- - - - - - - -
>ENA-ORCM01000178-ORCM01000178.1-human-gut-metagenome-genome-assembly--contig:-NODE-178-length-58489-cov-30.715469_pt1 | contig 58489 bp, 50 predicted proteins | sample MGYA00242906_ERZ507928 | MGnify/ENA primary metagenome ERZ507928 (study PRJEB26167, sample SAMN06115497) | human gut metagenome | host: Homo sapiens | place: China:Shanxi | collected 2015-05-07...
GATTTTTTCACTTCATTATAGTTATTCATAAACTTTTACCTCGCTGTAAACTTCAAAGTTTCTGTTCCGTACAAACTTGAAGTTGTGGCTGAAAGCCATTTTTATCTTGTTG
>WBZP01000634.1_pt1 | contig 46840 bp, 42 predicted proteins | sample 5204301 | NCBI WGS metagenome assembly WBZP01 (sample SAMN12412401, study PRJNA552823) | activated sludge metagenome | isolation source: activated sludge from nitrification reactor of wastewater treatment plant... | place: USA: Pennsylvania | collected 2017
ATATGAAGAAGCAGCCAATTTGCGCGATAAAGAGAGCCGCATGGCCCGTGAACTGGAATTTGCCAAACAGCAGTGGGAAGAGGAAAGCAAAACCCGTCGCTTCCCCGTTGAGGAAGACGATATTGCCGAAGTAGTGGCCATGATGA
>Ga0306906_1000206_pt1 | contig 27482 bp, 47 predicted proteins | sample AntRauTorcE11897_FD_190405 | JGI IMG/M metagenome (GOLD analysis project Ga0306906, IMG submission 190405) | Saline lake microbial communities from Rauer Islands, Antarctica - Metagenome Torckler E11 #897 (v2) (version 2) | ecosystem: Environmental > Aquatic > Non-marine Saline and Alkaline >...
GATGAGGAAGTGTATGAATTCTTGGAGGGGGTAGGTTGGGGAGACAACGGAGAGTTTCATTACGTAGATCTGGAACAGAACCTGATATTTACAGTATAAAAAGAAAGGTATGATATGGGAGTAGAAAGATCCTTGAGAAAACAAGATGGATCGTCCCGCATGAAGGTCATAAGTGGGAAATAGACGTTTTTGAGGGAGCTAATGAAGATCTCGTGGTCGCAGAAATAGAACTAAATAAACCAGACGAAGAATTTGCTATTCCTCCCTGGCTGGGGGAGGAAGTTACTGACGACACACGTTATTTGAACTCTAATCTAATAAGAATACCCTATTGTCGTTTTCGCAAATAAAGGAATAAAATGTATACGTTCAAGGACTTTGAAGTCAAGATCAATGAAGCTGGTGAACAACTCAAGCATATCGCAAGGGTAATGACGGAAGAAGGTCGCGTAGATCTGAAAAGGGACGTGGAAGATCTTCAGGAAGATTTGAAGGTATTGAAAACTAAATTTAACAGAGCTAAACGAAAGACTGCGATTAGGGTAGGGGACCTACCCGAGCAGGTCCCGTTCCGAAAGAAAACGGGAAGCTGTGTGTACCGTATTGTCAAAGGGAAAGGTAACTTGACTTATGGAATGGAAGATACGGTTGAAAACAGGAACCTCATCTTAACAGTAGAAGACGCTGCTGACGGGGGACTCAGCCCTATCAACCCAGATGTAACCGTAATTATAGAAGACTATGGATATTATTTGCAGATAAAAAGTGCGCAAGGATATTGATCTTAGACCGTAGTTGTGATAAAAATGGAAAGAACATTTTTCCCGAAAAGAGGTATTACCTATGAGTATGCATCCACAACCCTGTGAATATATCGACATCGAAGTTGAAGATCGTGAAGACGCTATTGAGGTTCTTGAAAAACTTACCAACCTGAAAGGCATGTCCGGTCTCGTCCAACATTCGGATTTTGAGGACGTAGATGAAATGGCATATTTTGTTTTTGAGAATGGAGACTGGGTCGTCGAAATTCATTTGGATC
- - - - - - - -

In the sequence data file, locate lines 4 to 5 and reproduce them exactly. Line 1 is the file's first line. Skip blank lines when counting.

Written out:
ATATGAAGAAGCAGCCAATTTGCGCGATAAAGAGAGCCGCATGGCCCGTGAACTGGAATTTGCCAAACAGCAGTGGGAAGAGGAAAGCAAAACCCGTCGCTTCCCCGTTGAGGAAGACGATATTGCCGAAGTAGTGGCCATGATGA
>Ga0306906_1000206_pt1 | contig 27482 bp, 47 predicted proteins | sample AntRauTorcE11897_FD_190405 | JGI IMG/M metagenome (GOLD analysis project Ga0306906, IMG submission 190405) | Saline lake microbial communities from Rauer Islands, Antarctica - Metagenome Torckler E11 #897 (v2) (version 2) | ecosystem: Environmental > Aquatic > Non-marine Saline and Alkaline >...